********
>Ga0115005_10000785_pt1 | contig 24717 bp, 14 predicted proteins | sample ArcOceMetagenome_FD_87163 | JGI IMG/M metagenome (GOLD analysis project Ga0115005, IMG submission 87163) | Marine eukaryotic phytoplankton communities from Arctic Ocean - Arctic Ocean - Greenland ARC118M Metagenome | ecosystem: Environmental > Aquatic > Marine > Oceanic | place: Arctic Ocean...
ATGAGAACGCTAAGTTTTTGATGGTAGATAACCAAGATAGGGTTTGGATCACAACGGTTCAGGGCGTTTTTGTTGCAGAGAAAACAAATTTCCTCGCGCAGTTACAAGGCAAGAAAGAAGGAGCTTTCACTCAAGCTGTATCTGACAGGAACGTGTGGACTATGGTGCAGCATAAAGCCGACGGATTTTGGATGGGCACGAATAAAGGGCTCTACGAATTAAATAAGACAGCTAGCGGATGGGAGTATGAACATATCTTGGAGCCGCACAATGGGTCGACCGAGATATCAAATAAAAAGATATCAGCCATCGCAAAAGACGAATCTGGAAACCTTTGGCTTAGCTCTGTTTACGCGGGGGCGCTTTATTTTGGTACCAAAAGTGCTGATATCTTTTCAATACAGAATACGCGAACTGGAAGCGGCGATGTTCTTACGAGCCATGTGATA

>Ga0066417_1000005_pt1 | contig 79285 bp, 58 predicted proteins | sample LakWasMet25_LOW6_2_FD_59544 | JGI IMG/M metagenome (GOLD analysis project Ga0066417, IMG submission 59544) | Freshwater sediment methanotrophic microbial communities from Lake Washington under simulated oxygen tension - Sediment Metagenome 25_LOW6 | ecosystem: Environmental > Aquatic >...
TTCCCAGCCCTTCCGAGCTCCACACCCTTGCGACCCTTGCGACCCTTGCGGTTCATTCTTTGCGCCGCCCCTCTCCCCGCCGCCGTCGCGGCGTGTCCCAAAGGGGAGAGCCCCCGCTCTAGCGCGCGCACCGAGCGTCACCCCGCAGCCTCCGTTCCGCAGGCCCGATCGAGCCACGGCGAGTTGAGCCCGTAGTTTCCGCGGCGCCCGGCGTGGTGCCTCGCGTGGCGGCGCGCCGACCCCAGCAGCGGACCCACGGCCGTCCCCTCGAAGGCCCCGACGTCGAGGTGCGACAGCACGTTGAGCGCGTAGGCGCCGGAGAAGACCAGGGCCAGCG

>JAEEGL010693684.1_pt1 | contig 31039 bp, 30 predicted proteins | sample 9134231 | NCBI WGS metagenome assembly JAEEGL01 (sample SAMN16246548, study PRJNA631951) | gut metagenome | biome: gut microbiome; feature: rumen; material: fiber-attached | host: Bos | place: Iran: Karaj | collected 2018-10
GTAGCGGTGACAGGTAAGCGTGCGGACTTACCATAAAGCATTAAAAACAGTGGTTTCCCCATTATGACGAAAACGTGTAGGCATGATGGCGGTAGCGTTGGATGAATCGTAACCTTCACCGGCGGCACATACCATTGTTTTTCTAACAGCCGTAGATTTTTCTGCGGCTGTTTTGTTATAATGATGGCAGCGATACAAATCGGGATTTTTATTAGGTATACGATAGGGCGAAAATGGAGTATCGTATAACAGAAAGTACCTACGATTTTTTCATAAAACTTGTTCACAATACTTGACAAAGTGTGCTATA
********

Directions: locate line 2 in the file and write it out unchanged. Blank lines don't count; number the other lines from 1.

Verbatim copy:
ATGAGAACGCTAAGTTTTTGATGGTAGATAACCAAGATAGGGTTTGGATCACAACGGTTCAGGGCGTTTTTGTTGCAGAGAAAACAAATTTCCTCGCGCAGTTACAAGGCAAGAAAGAAGGAGCTTTCACTCAAGCTGTATCTGACAGGAACGTGTGGACTATGGTGCAGCATAAAGCCGACGGATTTTGGATGGGCACGAATAAAGGGCTCTACGAATTAAATAAGACAGCTAGCGGATGGGAGTATGAACATATCTTGGAGCCGCACAATGGGTCGACCGAGATATCAAATAAAAAGATATCAGCCATCGCAAAAGACGAATCTGGAAACCTTTGGCTTAGCTCTGTTTACGCGGGGGCGCTTTATTTTGGTACCAAAAGTGCTGATATCTTTTCAATACAGAATACGCGAACTGGAAGCGGCGATGTTCTTACGAGCCATGTGATA